Alternatives to Growth
International Transform conference in Copenhagen
Saturday, March 16, 2013
Venue: 3F København, Peter Ipsens Alle 27, 2400 Copenhagen NV
Organisers: “Transform!Danmark” in cooperation with the “Transform!Europe” network, and supported by Enhedslisten/the Red‐Green Alliance as well as the leftwing magazines “Det Ny Clarté”, “Solidaritet”, “Kritisk Debat”, “Socialistisk Information”, and “Grobund” (left educational association).
The TransformDanmark network has existed for around a year and this is the second international conference organised by the network. Our aim is to contribute to the Danish debate with a critical and informed analysis of the society and create and participate in discussions on alternative development in Denmark as well as Europe and globally.
The purpose of this second international conference is to promote a necessary but difficult debate on the ecological and equitable alternatives to environmental and mainstream economy and thinking. This debate is neglected by mainstream economists. And it is also fundamentally lacking as a broad debate within the left. This is the reason for our choice to invite an international panel to inform and inspire and to contribute to the much wider debate and policy making that is needed, when the aim is to transform and change societies into environmentally and socially sustainable and equitable societies.
9.30 – 10.00: Registration / tea and coffee
10.00 – 10.15: Welcome and introduction
10.15 – 11.15: Gabriele Michalitsch, political scientist and economist, Department of Political Science at Vienna University: Power and Truth: Forming Neoliberal Subjects.Neoliberalism means not only a basic transformation of the economy or the state, it also implies a profound redefinition of the subject. Connecting power and (economic) knowledge Gabriele Michalitsch will inquire on dominant postulates guiding neoliberal thinking and language as crucial modes of subject formation. Furthermore, she will propose alternative concepts and approaches to challenge these “accepted truths”.
11.15 – 11.30: Short break with tea and coffee
11.30 – 12.30: Inge Røpke, Professor, Aalborg University, Center for Design, Innovation and Sustainable Transition (DIST): Ecological Economics: Calling for Transformational Change. Ecological economics differs fundamentally from environmental and mainstream economics by focusing on the need for systemic transformation which takes both planetary boundaries and a global fair distribution of resources into consideration. Inge Røpke will present the framework of ecological economics and discuss the challenges from the perspective of the rich countries, including the need for transformation of socio‐technical systems and for wider institutional changes.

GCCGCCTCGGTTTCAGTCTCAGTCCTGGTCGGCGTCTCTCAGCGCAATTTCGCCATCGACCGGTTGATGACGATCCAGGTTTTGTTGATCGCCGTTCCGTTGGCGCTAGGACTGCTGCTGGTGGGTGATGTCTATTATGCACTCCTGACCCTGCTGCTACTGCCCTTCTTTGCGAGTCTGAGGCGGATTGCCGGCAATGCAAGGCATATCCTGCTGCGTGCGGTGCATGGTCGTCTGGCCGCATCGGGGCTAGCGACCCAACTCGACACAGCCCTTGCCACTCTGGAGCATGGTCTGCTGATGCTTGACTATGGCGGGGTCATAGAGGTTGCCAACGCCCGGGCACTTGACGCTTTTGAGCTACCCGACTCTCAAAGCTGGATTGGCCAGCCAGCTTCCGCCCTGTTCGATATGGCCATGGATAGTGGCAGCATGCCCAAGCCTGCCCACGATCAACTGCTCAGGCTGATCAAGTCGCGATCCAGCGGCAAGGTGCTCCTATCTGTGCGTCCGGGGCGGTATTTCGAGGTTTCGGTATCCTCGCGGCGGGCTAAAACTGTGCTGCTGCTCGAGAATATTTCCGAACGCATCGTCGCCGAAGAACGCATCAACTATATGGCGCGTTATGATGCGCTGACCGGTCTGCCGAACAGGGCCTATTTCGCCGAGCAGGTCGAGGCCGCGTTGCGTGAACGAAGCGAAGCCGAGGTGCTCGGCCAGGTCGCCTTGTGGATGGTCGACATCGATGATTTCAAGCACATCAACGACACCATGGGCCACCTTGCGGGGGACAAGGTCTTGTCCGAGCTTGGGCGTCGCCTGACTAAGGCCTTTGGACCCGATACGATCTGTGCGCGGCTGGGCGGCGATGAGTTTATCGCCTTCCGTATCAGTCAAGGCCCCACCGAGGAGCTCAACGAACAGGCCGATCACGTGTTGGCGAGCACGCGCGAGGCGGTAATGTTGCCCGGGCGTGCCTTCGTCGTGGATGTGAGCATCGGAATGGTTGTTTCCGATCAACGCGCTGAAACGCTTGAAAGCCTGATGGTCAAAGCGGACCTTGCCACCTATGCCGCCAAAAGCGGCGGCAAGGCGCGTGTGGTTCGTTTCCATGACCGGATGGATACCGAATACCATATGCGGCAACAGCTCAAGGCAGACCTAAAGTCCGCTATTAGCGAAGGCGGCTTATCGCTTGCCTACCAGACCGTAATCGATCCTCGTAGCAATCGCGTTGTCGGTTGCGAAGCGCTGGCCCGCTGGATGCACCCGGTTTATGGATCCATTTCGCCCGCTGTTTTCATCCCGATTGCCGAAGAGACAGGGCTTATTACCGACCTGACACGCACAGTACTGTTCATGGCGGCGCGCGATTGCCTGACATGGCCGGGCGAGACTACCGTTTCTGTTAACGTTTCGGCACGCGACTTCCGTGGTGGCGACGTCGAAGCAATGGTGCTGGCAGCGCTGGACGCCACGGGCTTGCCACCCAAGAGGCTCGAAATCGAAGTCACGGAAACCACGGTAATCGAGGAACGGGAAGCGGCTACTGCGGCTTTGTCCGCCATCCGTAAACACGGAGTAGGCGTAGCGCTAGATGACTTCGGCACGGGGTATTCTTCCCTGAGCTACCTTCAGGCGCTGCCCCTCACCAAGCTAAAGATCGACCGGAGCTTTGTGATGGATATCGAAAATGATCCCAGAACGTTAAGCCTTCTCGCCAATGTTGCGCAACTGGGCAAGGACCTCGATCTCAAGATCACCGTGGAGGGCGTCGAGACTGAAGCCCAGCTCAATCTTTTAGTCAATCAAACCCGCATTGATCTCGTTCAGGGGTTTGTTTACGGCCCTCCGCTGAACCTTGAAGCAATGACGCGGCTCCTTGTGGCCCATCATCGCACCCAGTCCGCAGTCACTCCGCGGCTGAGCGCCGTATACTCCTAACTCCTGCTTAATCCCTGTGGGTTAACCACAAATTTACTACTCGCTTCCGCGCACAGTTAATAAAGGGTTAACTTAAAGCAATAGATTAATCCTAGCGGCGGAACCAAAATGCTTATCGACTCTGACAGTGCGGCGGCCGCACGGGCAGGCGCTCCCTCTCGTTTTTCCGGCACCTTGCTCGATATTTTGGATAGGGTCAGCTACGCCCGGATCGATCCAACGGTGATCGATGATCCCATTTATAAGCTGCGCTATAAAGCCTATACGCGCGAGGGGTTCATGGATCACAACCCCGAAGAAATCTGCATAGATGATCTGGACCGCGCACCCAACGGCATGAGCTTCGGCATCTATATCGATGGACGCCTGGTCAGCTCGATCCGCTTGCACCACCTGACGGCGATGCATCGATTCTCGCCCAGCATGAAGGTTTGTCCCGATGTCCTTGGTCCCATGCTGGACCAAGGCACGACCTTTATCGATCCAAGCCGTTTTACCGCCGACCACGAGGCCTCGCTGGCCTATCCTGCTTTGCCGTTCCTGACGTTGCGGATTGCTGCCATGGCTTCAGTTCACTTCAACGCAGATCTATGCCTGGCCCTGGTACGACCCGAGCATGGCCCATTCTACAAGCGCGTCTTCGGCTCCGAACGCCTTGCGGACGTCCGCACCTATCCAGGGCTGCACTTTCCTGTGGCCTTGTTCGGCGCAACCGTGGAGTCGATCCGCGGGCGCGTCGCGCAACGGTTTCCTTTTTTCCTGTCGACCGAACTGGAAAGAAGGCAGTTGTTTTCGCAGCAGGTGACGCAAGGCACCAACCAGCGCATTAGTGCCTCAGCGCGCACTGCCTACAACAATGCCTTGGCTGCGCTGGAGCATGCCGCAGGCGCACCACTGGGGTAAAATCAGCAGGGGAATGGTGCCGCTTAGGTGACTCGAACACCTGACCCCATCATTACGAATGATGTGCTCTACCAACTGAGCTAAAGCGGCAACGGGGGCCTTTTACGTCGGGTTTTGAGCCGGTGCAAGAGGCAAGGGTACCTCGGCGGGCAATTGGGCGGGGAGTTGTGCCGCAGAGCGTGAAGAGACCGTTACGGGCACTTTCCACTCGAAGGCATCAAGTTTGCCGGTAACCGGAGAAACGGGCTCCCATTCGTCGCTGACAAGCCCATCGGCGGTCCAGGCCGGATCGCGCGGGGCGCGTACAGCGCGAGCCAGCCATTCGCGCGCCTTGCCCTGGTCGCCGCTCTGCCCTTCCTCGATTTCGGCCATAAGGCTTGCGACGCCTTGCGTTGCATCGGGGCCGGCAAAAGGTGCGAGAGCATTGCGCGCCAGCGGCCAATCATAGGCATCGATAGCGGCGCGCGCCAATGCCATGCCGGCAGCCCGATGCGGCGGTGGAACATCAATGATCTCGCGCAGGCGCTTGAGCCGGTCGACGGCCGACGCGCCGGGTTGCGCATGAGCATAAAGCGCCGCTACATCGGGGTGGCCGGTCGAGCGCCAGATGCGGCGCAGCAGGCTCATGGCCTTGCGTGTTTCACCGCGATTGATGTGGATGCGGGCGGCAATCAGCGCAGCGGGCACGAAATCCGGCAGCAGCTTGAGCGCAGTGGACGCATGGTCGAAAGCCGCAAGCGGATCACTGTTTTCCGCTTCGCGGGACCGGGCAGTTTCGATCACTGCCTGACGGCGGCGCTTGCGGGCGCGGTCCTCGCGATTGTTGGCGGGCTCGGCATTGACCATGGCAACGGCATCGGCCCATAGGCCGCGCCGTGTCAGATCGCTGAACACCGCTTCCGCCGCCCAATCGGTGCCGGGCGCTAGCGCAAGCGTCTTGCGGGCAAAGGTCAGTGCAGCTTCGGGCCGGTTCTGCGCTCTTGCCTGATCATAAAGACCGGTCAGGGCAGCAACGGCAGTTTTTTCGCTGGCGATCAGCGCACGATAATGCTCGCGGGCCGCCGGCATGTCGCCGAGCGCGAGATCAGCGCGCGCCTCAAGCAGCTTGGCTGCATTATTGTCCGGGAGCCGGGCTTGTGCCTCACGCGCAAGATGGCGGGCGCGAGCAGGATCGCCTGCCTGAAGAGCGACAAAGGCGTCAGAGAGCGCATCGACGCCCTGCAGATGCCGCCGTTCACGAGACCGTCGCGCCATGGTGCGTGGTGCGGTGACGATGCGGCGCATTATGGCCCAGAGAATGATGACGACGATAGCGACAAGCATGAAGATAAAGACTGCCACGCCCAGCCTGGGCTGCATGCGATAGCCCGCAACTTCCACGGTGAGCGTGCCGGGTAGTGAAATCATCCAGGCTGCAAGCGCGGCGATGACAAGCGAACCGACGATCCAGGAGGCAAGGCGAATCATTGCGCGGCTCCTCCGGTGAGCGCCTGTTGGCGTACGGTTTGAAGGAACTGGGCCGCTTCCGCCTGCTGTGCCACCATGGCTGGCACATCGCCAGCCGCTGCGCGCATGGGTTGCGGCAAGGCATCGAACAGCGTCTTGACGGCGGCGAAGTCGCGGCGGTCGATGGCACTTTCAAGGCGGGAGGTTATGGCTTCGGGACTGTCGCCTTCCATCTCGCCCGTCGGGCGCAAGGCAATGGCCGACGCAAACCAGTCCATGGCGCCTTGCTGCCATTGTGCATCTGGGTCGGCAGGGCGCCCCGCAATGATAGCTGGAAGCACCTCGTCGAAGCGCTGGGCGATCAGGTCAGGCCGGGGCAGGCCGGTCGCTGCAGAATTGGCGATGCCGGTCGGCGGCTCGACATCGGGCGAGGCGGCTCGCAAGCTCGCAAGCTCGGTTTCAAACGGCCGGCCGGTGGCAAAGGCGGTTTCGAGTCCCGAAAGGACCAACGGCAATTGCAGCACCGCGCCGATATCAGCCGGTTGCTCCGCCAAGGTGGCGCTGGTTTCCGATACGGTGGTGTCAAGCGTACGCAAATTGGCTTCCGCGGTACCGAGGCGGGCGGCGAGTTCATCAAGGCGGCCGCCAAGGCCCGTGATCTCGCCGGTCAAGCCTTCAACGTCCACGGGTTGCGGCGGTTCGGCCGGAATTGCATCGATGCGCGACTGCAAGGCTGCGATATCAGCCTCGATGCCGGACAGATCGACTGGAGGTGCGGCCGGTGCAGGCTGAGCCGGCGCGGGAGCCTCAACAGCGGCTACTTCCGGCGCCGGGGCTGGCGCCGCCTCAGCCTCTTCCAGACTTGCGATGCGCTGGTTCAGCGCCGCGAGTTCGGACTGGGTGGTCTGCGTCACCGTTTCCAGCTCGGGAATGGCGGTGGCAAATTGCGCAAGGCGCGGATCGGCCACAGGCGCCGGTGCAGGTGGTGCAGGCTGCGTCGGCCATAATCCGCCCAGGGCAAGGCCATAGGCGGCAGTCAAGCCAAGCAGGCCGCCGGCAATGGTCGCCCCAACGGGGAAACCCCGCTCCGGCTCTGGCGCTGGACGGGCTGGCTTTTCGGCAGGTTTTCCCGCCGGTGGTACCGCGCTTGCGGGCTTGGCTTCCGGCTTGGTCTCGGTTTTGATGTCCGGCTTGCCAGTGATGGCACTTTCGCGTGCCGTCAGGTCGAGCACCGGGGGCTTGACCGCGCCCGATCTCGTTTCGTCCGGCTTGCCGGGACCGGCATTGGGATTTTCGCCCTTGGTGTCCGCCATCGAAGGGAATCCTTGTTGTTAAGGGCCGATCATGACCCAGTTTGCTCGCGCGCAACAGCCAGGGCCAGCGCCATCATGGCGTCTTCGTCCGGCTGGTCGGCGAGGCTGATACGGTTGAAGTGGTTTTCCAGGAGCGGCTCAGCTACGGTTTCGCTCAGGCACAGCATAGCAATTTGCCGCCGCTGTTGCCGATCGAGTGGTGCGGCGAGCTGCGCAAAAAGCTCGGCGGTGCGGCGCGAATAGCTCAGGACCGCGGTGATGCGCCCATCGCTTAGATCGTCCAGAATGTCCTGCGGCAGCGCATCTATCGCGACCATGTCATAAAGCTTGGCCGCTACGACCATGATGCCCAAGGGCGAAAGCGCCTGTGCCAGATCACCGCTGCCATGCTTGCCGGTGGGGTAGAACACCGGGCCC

12.30 – 13.15: Lunch
13.15 – 14.15: Petter Naess, Professor in Planning in Urban Regions, Norwegian University of Life Sciences: “Green growth” is an illusion.There is a need to shrink the economy in rich countries like Denmark. But if the absence of growth shall not lead to the poor becoming even poorer,
it is necessary with strong social control of the distribution of wealth. Petter Næss uses examples from town planning systems in Denmark and Norway to explain why good initiatives to reduce the use of resources will be undermined by rebound effects if societies do not transform into societies built on environmental and social sustainability. Ecosocialism may be an appropriate term to such a society.
14.15 – 14.30: Short break with tea an ad coffee
14.30 – 15.30: Christa Wichterich, Women in Development Europe (WIDE), researcher and author: A feminist perspective on transition and transformation strategies. The analysis of the multidimensional and interlocking crises as a systemic crisis has reloaded discourses about the globalised development model which is driven by the logic of GDP‐growth, efficiency and profit maximisation. For feminists the growth/de-growth debate is an opportunity to connect three debates on which they focused in the recent past: 1) the care economy, 2) commons and commoning, and 3) a critique of neoliberal globalisation, resp. sufficiency in production and consumption. It is time to repoliticize economic issues from the perspective of social reproduction, stress the emancipatory potential of the caring economy, of commons and the principle of not living at the cost of others and the nature.
15.30 – 16.00: Break with tea and coffee, fruit and snacks
16.00 – 18.00: Debate and summary